Journal of the House of Lords: Volume 8, 1645-1647. Originally published by His Majesty's Stationery Office, London, 1767-1830.
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DIE Lunæ, 19 die Januarii.
PRAYERS, by Dr. Wincupp.
Ds. Grey de Warke, Speaker.
Letter from Sir T. Glemham, with One from the King.
The Speaker acquainted the House, "That he had received a Letter, brought him by a Trumpeter:
For the Right Honourable the Speaker of the House of Peers pro Tempore.
"I am commanded by His Majesty to send your Lordship His Letter here inclosed to both Houses of Parliament, which I am to pray your Lordship to deliver (fn. 1) according to the Directions; and so I rest,
Your Lordship's humble Servant,
Oxford, this 17th of January, 1645.
King's Letter, desiring a positive Answer to His Request for a Personal Treaty at Westm.
"His Majesty thinks not fit now to answer those Aspersions which are returned as Arguments for His Not-admittance to Westm. for a Personal Treaty, because it would enforce a Stile not suitable to His End; it being the Peace of His miserable Kingdoms: Yet thus much He cannot but say to those who have sent Him this Answer, That if they had considered what they have done themselves (in occasioning the shedding of so much innocent Blood, by withdrawing themselves from their Duty to Him; in a Time when He had granted so much to His Subjects, and in violating the known Laws of the Kingdom, to draw an exorbitant Power to themselves over their Fellow Subjects (to say no more) to do as they have done); they could not have given such a false Character of His Majesty's Actions. Wherefore His Majesty must now remember them, that, having some Hours before His receiving of their last Paper of the 13th of January, sent another Message to them of the 15th, wherein, by divers Particulars, He enlarges Himself, to shew the Reality for His Endeavours for Peace, by His desired Personal Treaty (which He still conceives to be the likeliest Way to attain that blessed End); He thinks fit by this Message to call for an Answer to that, and indeed to all His former; for certainly no rational Man can think their last Paper can be any Answer to His former Demands; the Scope of it being, That, because there is a War, therefore there should be no Treaty for Peace, and is impossible to expect that the Propositions mentioned should be the Ground of a lasting Peace; when the Persons that send them will not endure to hear their own King speak: But whatever the Success hath been of His Majesty's former Messages, or how small soever His Hopes are of a better, considering the high Strain of those who deal with His Majesty; yet He will neither want Fatherly Bowels to His Subjects in general, nor will He forget that God hath appointed Him for their King with whom He treats: Wherefore He now demands a speedy Answer to His last and former Messages.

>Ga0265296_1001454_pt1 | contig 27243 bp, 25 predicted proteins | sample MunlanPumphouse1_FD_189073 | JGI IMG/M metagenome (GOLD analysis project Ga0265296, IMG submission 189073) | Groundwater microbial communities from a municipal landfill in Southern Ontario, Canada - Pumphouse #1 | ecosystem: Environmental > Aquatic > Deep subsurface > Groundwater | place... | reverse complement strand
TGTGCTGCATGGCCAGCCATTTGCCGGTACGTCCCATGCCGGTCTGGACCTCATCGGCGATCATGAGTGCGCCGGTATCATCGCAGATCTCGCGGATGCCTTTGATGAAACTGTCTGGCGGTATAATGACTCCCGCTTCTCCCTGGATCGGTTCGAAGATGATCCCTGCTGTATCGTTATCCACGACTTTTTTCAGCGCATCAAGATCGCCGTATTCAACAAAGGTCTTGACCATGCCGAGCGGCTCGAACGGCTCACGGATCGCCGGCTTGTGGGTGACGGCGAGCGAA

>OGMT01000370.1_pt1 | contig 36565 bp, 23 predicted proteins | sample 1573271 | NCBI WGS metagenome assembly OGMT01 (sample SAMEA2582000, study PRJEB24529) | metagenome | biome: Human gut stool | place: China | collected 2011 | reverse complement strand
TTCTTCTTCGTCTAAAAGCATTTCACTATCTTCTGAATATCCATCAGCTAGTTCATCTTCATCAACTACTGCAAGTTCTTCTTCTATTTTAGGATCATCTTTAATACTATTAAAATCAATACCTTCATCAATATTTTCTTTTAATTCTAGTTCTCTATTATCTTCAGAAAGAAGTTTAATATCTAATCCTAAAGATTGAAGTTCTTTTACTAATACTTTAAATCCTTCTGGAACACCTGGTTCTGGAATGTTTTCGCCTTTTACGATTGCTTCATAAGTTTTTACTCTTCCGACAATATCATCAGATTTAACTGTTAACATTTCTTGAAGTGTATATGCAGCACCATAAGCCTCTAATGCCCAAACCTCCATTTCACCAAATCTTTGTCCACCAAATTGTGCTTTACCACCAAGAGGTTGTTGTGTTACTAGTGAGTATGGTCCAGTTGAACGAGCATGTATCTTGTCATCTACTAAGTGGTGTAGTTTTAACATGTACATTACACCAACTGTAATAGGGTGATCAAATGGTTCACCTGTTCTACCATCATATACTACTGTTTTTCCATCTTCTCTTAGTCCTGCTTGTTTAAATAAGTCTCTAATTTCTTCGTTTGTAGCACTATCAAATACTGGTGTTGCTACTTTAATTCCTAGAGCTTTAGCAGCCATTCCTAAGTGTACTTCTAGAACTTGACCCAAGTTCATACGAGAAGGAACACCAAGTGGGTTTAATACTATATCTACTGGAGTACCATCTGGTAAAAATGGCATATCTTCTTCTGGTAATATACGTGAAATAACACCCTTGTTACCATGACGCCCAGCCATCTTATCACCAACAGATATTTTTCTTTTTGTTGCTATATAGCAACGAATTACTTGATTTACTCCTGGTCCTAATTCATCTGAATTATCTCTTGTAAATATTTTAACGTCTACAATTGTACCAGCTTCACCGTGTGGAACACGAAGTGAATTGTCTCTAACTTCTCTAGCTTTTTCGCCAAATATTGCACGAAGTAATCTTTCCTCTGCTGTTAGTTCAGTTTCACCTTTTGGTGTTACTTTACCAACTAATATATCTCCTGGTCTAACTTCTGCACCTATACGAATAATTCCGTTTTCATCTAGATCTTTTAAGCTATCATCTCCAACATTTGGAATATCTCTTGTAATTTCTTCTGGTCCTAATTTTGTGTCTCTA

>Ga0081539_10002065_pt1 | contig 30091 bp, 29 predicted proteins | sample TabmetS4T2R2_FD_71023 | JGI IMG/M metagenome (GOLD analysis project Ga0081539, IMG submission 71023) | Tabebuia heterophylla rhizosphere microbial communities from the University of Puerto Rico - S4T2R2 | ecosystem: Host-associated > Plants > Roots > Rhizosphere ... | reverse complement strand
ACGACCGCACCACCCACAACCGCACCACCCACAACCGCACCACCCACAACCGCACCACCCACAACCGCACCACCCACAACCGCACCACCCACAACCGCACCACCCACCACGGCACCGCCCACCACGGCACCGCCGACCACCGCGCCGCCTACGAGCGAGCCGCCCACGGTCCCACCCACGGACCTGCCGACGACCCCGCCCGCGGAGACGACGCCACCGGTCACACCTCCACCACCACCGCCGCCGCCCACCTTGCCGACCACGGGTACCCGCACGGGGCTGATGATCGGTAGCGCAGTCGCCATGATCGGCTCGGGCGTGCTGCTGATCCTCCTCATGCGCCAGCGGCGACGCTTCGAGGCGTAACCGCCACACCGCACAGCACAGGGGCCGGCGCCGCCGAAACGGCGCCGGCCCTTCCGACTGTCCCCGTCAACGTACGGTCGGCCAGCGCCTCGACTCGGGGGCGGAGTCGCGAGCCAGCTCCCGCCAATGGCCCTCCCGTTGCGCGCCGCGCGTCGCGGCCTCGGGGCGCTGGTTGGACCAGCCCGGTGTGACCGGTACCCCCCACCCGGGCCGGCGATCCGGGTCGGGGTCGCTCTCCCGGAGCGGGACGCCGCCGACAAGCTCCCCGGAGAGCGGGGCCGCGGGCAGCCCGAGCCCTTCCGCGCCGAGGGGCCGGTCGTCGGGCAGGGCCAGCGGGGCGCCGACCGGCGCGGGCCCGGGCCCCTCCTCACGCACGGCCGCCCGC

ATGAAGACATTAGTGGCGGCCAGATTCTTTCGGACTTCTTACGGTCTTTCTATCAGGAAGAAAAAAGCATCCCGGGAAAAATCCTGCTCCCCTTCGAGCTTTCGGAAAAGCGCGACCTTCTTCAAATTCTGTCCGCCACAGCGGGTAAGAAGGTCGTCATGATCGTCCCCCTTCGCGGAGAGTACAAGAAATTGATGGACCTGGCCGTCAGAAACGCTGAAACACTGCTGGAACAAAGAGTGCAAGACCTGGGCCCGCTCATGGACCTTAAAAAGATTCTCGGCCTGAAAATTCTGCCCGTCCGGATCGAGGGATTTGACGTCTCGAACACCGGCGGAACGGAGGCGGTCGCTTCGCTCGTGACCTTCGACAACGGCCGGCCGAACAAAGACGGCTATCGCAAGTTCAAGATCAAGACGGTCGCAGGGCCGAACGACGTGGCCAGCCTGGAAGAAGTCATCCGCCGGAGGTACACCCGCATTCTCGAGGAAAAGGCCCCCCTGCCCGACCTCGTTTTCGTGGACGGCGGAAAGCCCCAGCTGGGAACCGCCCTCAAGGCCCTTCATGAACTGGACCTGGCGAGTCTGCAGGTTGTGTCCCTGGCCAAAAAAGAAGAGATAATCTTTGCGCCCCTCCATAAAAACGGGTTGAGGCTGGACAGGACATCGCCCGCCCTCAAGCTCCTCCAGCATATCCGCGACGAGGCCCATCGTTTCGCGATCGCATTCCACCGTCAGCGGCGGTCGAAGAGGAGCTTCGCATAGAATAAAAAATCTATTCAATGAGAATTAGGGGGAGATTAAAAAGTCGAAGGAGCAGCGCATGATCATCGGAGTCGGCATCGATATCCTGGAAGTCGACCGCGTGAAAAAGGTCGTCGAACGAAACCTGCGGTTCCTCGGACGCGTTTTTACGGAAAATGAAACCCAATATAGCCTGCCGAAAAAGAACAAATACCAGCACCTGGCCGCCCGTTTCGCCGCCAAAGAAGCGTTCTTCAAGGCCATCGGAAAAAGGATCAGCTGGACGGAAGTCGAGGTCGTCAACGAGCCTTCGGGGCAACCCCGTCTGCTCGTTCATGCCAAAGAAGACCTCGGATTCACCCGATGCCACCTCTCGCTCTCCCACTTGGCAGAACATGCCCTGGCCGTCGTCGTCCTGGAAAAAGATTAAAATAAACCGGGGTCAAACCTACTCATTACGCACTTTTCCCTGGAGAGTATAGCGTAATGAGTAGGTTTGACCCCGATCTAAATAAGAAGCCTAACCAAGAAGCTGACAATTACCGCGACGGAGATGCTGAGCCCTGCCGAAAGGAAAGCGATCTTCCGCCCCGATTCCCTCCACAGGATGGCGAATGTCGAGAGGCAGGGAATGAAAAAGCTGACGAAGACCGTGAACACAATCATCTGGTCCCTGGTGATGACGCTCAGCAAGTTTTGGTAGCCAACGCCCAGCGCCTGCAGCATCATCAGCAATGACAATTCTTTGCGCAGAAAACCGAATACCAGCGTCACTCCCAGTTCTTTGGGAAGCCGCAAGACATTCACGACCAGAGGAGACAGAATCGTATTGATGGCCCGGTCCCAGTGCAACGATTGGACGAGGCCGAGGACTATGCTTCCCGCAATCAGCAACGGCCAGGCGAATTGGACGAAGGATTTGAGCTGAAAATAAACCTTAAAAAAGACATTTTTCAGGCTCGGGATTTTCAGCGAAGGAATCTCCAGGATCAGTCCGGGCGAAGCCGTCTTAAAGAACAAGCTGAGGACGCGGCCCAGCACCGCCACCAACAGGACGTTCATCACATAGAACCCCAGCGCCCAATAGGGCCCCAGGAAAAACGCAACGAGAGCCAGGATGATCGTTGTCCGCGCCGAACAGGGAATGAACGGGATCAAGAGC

"Given at the Court at Oxford, this 17th of January, 1645.
For the Speaker of the House of Peers pro Tempore; to be communicated to the Two Houses of Parliament at Westm. and the Commissioners of the Parliament of Scotland.
"For the Speaker of the House of Peers pro Tempore."
Ordered, That this Letter be communicated to the House of Commons; and that the Members of this House that are of the Committee of both Kingdoms do communicate it to the Commissioners of the Kingdom of Scotland.
Message to the H. C. with it.
A Message was sent to the House of Commons, by Sir Edw. Leech and Mr. Page:
To deliver the King's Letter to the House of Commons.
Answer from thence.
The Answer returned by Doctor Aylett and Doctor Heath was:
They agree to the Alterations in the Ordinance for pressing of Soldiers, and concerning the Militia of London: (Here enter them.) To all the rest, they will send an Answer by Messengers of their own.
Ordinances, &c. for Concurrence.
Next, the Ordinance to pay to Serjeant Major Peter Baxter Two Hundred Pounds, was read, and Agreed to.
(Here enter it.)
The Order for paying Two Thousand Five Hundred Pounds to Colonel Points, was read, and Agreed to.
(Here enter it.)
The Ordinance for Interest to be paid for the Fifteen Hundred Pounds, charged upon the Excise, for the Welch Drovers, was read, and Agreed to. (Here enter it.)
The Order for paying One Hundred Pounds to Mr. Bedford, was read, and Agreed to. (Here enter it.)
The Ordinance for Five Hundred Pounds to be paid, out of the Excise, for Windsor, was read, and Agreed to.
(Here enter it.)
Ordinance for Mrs. Fiatt to have 100£. out of Sir P. Carteret's Estate.
The Ordinance for Mrs. Mary Fiatt to have One Hundred Pounds, out of Sir Philip Carterett's Estate, in the Isle of Sarke, was read, and committed to these Lords following:
Ordered, That nothing be done in this Business, until the Committee have reported the same to this House.
Hill and Pennoyer's Ordinance.
The Ordinance concerning Mr. Hill and Pennoyer, was read, and committed to these Lords following.
Answer from the H. C.
Sir Edward Leech and Mr. Page return with this Answer from the House of Commons:
That they have (fn. 2) delivered the King's Letter to them.
Message from thence, for an Answer to be prepared to the King's Two last Letters;
A Message was brought from the House of Commons, by Sir Henry Mildmay Knight, &c.